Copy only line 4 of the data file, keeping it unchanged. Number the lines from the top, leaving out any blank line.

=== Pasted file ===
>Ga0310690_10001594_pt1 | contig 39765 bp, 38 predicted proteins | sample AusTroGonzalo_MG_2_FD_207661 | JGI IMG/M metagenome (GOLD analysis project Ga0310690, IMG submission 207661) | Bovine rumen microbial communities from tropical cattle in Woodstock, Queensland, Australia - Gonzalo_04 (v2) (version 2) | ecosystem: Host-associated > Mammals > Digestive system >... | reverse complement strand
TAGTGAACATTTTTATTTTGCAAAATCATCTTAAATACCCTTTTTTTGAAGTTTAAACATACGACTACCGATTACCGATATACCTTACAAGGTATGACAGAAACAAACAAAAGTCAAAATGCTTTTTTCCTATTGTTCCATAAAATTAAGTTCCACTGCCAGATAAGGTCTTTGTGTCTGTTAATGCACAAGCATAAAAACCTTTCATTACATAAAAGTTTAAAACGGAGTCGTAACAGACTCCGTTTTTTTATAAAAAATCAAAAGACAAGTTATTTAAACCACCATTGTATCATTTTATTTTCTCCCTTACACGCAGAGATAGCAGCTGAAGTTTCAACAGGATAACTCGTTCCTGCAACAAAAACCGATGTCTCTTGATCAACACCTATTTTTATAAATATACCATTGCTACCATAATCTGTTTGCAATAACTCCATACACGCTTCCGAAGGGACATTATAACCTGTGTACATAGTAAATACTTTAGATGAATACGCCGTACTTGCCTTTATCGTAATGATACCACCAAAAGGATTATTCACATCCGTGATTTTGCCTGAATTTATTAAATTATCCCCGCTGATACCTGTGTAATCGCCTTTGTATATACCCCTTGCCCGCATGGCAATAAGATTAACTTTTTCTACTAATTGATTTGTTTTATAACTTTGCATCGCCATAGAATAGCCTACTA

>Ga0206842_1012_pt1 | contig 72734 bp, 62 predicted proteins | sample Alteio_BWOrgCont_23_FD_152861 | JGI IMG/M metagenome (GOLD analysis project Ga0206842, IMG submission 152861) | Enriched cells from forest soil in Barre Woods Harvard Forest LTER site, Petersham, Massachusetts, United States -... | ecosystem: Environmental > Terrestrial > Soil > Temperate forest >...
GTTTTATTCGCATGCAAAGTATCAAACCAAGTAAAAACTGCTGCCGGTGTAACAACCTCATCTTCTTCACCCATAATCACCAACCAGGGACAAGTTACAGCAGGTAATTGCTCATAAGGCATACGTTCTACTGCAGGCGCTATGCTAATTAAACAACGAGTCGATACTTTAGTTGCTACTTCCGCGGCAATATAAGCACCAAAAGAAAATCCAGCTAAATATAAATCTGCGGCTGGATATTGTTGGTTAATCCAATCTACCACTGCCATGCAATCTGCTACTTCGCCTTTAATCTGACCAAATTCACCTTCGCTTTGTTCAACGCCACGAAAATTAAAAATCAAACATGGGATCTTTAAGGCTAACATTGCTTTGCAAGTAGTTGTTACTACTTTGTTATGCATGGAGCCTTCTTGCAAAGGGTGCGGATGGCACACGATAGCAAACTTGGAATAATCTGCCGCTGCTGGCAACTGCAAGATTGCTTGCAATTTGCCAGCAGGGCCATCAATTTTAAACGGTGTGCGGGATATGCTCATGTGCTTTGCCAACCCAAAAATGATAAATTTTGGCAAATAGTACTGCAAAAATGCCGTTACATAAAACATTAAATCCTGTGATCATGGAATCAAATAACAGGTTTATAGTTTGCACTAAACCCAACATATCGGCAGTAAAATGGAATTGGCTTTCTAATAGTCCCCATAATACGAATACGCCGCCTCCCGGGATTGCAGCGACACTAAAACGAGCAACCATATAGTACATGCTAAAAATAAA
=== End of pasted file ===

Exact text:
GTTTTATTCGCATGCAAAGTATCAAACCAAGTAAAAACTGCTGCCGGTGTAACAACCTCATCTTCTTCACCCATAATCACCAACCAGGGACAAGTTACAGCAGGTAATTGCTCATAAGGCATACGTTCTACTGCAGGCGCTATGCTAATTAAACAACGAGTCGATACTTTAGTTGCTACTTCCGCGGCAATATAAGCACCAAAAGAAAATCCAGCTAAATATAAATCTGCGGCTGGATATTGTTGGTTAATCCAATCTACCACTGCCATGCAATCTGCTACTTCGCCTTTAATCTGACCAAATTCACCTTCGCTTTGTTCAACGCCACGAAAATTAAAAATCAAACATGGGATCTTTAAGGCTAACATTGCTTTGCAAGTAGTTGTTACTACTTTGTTATGCATGGAGCCTTCTTGCAAAGGGTGCGGATGGCACACGATAGCAAACTTGGAATAATCTGCCGCTGCTGGCAACTGCAAGATTGCTTGCAATTTGCCAGCAGGGCCATCAATTTTAAACGGTGTGCGGGATATGCTCATGTGCTTTGCCAACCCAAAAATGATAAATTTTGGCAAATAGTACTGCAAAAATGCCGTTACATAAAACATTAAATCCTGTGATCATGGAATCAAATAACAGGTTTATAGTTTGCACTAAACCCAACATATCGGCAGTAAAATGGAATTGGCTTTCTAATAGTCCCCATAATACGAATACGCCGCCTCCCGGGATTGCAGCGACACTAAAACGAGCAACCATATAGTACATGCTAAAAATAAA